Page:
Traditional TV is so four years ago, so YouTube is officially getting into the game now.
Except its cable alternative, YouTube TV, isn't really traditional TV -- and it has the potential to work well for cord cutters who don't want an entire cable subscription. But it isn't the only game in town, and it isn't available everywhere yet. So will it hold mass appeal?
In IT Blogwatch, we sit back and watch.
So what is going on? Ryan Whitwam has the background:
Google's latest attempt to invade the living room is YouTube TV...the service is now live in the U.S. However, it's only available in five markets so far: Chicago, Los Angeles, New York City, Philadelphia, and the San Francisco Bay Area...YouTube TV is a paid TV streaming service. You still have to pay the $35 monthly fee for access to 40+ channels.
Great, but aren't there other cable alternatives out there already? David Katzmaier reminds us what they are:
The service competes directly with Sling TV...Sony's PlayStation Vue, and AT&T's DirecTV Now, all of which offer similar streaming video packages. They're expected to be joined later in 2017 by a live TV offering from Hulu.
Unlike standard cable or satellite plans, there's no annual contract or additional hardware needed [for YouTube TV]...Of course, you'll need a good broadband plan that can support HD video streaming.
So what channels can you get? And how does it work? Christina Warren has the details:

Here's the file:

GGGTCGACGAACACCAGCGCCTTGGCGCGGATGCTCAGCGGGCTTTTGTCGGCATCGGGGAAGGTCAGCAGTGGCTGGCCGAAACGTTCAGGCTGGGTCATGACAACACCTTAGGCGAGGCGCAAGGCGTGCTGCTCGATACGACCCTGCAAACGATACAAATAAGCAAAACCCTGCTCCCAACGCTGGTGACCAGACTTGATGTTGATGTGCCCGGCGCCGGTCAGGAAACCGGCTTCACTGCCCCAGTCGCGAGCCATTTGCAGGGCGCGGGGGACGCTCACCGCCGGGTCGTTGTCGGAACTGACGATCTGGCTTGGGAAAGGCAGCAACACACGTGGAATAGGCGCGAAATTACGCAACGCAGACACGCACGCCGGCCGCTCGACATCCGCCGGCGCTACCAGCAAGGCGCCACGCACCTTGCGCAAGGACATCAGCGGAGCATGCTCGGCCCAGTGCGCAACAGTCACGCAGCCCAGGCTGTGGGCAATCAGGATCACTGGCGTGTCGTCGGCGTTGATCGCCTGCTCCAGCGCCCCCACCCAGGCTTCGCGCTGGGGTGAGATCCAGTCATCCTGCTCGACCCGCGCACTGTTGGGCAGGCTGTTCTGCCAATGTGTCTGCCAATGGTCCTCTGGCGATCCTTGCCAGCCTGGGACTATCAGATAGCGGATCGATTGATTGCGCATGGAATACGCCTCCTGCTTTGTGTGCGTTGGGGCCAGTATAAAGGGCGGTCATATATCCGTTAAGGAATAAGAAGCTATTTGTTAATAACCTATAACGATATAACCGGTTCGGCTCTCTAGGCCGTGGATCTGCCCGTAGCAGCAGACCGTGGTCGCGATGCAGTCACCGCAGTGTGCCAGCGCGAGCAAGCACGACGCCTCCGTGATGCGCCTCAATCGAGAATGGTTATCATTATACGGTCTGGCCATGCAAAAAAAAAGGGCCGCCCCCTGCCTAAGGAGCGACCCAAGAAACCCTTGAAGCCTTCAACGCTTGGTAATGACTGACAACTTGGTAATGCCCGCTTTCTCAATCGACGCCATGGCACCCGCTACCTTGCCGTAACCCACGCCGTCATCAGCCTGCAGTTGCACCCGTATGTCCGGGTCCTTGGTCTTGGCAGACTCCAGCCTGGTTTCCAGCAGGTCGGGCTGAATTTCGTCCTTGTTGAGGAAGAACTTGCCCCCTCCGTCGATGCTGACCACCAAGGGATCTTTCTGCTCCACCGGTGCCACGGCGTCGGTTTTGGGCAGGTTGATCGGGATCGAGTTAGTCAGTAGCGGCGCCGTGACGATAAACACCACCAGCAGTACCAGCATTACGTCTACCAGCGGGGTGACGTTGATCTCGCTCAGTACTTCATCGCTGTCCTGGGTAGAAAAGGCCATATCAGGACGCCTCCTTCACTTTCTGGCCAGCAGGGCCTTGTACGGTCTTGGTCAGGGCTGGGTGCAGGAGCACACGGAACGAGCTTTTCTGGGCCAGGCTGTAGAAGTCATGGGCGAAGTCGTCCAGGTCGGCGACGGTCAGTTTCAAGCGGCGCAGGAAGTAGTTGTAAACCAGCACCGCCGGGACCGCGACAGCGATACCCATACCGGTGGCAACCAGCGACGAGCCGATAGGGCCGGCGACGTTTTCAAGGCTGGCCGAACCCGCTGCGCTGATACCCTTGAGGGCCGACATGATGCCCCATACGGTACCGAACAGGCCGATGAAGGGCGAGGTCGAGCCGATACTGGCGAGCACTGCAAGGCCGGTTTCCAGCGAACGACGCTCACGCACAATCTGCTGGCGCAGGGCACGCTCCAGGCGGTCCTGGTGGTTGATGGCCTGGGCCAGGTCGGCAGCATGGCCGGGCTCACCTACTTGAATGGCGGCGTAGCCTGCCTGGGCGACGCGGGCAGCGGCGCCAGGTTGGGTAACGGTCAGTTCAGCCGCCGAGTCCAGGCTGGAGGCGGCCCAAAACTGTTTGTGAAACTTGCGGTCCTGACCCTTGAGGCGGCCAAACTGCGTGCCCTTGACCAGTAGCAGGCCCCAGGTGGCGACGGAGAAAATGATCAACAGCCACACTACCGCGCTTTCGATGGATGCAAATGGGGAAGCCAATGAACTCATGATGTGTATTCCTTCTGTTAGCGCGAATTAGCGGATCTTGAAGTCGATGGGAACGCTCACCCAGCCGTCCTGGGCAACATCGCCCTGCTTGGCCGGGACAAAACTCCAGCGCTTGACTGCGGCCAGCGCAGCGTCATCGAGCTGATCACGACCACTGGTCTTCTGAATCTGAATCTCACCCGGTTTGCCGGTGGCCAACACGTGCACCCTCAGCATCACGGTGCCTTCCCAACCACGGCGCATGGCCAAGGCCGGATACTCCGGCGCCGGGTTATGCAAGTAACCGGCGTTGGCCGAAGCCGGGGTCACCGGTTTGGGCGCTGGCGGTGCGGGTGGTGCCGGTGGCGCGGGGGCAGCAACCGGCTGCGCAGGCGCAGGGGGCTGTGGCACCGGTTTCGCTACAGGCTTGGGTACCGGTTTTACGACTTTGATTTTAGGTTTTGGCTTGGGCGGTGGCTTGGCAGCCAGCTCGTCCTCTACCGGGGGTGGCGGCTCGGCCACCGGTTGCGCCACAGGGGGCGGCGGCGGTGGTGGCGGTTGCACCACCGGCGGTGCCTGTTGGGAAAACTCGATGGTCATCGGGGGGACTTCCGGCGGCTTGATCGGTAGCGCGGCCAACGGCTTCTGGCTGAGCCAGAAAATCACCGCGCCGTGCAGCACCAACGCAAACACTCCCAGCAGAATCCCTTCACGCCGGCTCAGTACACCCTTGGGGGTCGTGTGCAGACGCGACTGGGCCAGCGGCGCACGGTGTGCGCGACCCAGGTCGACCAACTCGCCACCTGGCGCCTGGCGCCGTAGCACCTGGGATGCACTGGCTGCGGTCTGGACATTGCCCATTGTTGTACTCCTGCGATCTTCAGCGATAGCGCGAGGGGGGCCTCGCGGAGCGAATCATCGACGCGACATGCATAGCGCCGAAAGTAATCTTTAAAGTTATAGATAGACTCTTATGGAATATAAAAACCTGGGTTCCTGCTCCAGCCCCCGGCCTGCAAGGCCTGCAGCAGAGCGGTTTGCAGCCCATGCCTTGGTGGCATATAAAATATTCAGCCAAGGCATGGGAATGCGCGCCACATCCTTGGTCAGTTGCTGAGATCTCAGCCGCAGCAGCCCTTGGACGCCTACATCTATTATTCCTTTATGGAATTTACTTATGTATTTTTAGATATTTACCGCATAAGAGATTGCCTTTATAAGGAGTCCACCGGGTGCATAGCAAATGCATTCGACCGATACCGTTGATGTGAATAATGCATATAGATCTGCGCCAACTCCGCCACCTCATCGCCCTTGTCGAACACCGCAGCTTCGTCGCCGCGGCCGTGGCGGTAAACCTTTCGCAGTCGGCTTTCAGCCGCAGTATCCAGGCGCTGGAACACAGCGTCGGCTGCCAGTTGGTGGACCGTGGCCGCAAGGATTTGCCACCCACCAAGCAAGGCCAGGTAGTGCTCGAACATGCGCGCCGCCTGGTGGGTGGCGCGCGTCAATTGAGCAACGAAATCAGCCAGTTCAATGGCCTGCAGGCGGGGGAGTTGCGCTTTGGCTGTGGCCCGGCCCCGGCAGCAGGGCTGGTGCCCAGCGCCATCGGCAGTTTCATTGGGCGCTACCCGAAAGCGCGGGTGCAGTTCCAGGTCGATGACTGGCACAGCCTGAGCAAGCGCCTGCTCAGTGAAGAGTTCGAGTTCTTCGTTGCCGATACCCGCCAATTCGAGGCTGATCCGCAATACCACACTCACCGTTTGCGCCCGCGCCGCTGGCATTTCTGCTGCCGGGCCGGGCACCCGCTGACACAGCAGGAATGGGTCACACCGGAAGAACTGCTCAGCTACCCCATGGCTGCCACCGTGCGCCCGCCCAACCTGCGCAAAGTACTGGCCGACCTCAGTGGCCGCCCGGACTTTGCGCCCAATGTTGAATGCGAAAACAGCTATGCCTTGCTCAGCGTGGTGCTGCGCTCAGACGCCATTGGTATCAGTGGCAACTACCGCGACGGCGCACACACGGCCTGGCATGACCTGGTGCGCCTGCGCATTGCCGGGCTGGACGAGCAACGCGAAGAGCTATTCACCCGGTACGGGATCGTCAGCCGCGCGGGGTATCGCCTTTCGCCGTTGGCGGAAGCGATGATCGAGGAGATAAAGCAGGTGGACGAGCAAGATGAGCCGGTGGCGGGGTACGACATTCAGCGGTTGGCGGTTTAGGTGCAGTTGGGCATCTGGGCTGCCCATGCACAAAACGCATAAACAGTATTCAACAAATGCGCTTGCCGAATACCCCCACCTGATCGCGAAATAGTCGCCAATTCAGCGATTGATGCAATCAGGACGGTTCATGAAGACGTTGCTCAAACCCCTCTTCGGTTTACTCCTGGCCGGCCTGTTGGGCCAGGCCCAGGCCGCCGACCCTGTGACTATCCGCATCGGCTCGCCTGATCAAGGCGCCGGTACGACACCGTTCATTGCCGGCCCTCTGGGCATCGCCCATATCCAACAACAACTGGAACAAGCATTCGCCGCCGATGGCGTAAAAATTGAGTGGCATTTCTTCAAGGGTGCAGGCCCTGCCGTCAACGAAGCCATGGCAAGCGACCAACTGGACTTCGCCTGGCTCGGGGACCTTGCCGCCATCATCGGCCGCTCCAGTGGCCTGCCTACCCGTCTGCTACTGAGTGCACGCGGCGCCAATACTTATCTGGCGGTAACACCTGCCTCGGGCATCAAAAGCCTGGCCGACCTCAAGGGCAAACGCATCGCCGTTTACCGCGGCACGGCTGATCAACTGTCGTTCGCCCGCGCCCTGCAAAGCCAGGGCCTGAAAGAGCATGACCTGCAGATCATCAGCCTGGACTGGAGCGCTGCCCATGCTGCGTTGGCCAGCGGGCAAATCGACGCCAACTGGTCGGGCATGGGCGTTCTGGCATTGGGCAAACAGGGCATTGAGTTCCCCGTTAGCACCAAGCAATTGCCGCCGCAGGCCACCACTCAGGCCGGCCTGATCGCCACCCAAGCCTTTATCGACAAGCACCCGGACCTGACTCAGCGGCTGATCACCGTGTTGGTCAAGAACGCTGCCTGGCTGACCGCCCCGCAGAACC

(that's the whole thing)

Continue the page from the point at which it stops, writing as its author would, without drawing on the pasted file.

YouTube Live subscribers...get access to about 40 channels, including ABC, CBS, NBC, Fox, ESPN, FX, USA, Bravo, and Disney. YouTube says that AMC, BBC America, IFC, Sundance, and Telemundo will be available soon.
You can use YouTube TV on the web or in an app for iOS or Android...if you want to watch shows on your TV, you’ll need a Chromecast or a TV with Chromecast built-in.
But does anything make YouTube TV stand out? What are some additional features? Natalie Jarvey has that info:
In addition to its offering of...traditional...programming, YouTube TV will also give members access to its slate of YouTube Red originals...YouTube TV also comes with unlimited cloud DVR that will store shows for up to nine months.
But do questions about the service still remain? Eric Deggans has a few:
YouTube's move still raises lots of questions. Will...young viewers who watch YouTube videos...consider paying for a streaming service to see more conventional TV? Can it help transform YouTube stars...into more mainstream television celebrities?
And how will YouTube TV compete with Hulu, which...has a large library of original content along with rights to stream shows on demand that have already aired on conventional TV outlets?
And the big question -- can YouTube TV bring cord cutters back into the fray? Peter Kafka isn't so sure:
Can you hear the ennui in my typing? It’s...because these internet TV packages, which seemed ground-breaking and/or impossible...a few years ago, now seem pretty ho-hum. They’re all basically delivering the same thing, with slight tweaks for pricing and channel lineups.
And it’s...because I have yet to get the sense that regular people actually want this stuff.
So let's hear from someone who has actually tried YouTube TV. Meganmorrone shares her first impression:
I just signed up for the 30-day free trial of YouTube TV & it was an excellent reminder about how much of TV is unwatchable garbage.